Legislative leaders say they want to find a way to permanently fix a popular program they cut in the new state budget that helps cover the cost of Medicare-related expenses for tens of thousands of senior citizens and people with disabilities.
It's unclear when or if lawmakers might hold a special legislative session on the matter or the growing state budget deficit that has developed.
"We are having discussions but there are no plans for a special session at this time," House Speaker Joe Aresimowicz said.
Gov. Dannel Malloy and lawmakers went behind closed doors to figure out a fix for the latest state budget deficit.
"I was told in that room there was a plan for a special session and come in before Christmas," Malloy said. "That's what I was told."
Both Malloy and lawmakers spoke to the media after their meeting on Wednesday afternoon.
Malloy and lawmakers attempted to tackle the latest projection from Connecticut Comptroller Kevin Lembo on Wednesday, according to Democratic Senate President Martin Looney.
Lembo reported that the state is projected to end the 2017-2018 fiscal year with a $207.8 million deficit. That amount means Malloy is required to present a deficit-cutting deal to the General Assembly.
Lembo also cited concern about the implications of the Republican tax plan on the national level. He said federal tax reform could have profound effects on the state.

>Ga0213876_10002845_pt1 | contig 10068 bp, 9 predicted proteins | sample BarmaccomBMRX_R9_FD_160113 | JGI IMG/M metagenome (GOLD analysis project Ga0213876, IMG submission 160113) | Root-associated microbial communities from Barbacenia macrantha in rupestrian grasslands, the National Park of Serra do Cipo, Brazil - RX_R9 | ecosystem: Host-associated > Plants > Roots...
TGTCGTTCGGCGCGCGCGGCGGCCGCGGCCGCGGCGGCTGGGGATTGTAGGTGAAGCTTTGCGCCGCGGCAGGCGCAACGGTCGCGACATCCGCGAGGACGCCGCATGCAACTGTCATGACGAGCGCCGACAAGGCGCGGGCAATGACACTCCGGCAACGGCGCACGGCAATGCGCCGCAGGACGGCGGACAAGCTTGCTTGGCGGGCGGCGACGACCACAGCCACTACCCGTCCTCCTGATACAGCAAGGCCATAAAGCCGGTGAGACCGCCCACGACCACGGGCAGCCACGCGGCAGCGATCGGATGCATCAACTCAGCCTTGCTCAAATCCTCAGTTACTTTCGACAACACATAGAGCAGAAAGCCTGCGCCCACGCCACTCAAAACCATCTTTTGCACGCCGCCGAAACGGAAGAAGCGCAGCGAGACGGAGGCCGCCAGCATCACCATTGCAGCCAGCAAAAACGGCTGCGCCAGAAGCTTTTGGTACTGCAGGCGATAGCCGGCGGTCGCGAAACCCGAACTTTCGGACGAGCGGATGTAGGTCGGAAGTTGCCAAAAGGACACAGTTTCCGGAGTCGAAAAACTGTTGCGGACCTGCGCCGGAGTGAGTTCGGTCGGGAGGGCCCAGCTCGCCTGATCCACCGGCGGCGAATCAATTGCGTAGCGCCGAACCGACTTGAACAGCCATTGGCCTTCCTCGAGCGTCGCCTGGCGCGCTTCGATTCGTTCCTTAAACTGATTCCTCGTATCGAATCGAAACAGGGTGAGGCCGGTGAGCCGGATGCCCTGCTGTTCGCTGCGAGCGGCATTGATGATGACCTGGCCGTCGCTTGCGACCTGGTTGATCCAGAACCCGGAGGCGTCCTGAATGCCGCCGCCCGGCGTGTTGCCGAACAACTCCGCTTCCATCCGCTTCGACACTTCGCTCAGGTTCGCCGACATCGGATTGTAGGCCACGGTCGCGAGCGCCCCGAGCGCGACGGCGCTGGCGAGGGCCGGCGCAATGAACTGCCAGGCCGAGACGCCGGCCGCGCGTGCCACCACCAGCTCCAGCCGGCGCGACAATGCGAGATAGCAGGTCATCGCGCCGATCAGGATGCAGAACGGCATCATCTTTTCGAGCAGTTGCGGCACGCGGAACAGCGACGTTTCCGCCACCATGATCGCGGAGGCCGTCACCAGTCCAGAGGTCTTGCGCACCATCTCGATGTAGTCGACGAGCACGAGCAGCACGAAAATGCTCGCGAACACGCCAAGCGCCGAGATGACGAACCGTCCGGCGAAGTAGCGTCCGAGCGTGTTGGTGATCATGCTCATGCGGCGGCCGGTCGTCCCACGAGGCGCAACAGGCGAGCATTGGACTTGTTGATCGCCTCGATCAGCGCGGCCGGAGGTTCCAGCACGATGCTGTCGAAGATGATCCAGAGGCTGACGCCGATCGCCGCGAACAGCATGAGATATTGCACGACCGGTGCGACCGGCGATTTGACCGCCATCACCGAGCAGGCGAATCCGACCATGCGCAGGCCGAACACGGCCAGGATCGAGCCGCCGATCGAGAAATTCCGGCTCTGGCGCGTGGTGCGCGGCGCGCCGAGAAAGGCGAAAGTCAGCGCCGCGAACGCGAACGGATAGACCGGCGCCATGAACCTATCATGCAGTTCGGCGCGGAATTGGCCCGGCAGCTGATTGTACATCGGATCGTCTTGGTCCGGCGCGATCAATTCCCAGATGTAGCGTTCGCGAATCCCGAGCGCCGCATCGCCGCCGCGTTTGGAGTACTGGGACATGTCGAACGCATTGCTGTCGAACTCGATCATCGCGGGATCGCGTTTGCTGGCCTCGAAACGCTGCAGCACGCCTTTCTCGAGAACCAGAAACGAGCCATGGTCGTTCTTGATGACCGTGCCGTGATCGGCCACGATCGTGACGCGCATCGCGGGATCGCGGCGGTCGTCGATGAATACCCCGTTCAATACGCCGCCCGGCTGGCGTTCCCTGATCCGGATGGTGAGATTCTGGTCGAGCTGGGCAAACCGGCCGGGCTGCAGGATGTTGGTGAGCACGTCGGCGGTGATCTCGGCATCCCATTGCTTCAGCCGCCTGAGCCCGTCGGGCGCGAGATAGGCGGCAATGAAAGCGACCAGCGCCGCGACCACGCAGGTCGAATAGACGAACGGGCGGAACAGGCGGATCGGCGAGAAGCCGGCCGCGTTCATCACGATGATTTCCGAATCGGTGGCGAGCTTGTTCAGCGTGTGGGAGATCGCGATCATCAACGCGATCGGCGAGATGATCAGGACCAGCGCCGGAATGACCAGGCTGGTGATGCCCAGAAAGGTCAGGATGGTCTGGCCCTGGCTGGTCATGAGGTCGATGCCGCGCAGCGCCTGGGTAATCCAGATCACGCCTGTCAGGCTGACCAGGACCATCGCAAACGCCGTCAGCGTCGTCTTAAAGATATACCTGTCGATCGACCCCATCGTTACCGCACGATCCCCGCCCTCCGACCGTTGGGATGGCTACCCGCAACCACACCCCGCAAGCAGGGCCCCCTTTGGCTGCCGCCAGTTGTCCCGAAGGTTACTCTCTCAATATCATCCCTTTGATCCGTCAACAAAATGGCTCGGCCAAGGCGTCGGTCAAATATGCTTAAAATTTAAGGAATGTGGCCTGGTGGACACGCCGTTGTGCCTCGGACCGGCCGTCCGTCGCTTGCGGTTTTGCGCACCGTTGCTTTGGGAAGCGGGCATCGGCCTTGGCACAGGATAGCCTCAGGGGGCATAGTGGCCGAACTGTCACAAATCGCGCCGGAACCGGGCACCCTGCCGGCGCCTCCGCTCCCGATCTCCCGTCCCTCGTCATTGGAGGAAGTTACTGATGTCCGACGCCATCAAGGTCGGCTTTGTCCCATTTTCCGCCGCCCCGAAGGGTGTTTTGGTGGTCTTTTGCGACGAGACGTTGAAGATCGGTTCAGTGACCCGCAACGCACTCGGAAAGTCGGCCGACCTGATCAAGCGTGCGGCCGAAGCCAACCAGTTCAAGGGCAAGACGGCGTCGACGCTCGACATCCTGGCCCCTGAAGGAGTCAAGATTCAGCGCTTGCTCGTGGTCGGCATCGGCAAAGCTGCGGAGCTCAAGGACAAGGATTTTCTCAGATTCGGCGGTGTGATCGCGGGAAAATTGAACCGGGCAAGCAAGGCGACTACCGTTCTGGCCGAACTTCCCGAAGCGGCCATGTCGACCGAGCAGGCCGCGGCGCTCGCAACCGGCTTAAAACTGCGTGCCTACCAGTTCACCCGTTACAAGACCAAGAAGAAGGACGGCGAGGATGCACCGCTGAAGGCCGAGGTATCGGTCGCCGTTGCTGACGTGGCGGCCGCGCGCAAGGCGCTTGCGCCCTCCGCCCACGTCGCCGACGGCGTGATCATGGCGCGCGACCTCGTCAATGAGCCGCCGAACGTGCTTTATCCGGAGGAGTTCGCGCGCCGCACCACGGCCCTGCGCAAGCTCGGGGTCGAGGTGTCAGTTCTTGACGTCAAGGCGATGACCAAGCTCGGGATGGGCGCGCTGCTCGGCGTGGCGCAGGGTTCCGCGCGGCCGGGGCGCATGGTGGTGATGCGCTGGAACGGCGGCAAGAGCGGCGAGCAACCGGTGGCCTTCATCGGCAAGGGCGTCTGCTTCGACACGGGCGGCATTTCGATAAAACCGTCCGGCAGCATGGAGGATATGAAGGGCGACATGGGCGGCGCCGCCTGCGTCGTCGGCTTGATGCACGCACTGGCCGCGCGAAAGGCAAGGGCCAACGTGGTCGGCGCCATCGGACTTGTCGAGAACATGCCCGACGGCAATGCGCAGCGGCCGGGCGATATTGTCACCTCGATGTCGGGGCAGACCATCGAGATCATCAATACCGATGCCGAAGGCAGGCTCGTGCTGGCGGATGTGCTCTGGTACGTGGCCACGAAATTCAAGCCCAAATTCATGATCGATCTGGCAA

Lauralyn Lewis said her son, Justin, lives independently, but he is a cancer patient. Justin Lewis also has down syndrome. His mother said the medicare cuts will make his health insurance more expensive.
"Every last cent goes to his living, he has nothing left over for recreation and he certainly doesn't have anything left over to make up the difference," Lauralyn Lewis said. "And so would mostly likely go without some of the tests because I wouldn't be able to cover it for him."
Looney says Wednesday's announcement by the Connecticut Department of Social Services that it will temporarily delay plans to reduce eligibility for the program provides lawmakers with more time to find the necessary funding.
Both lawmakers and DSS have received complaints from seniors and families about the eligibility cutbacks, which were part of the new bipartisan state budget lawmakers negotiated.
Copyright 2016 WFSB (Meredith Corporation). The Associated Press contributed to this report. All rights reserved.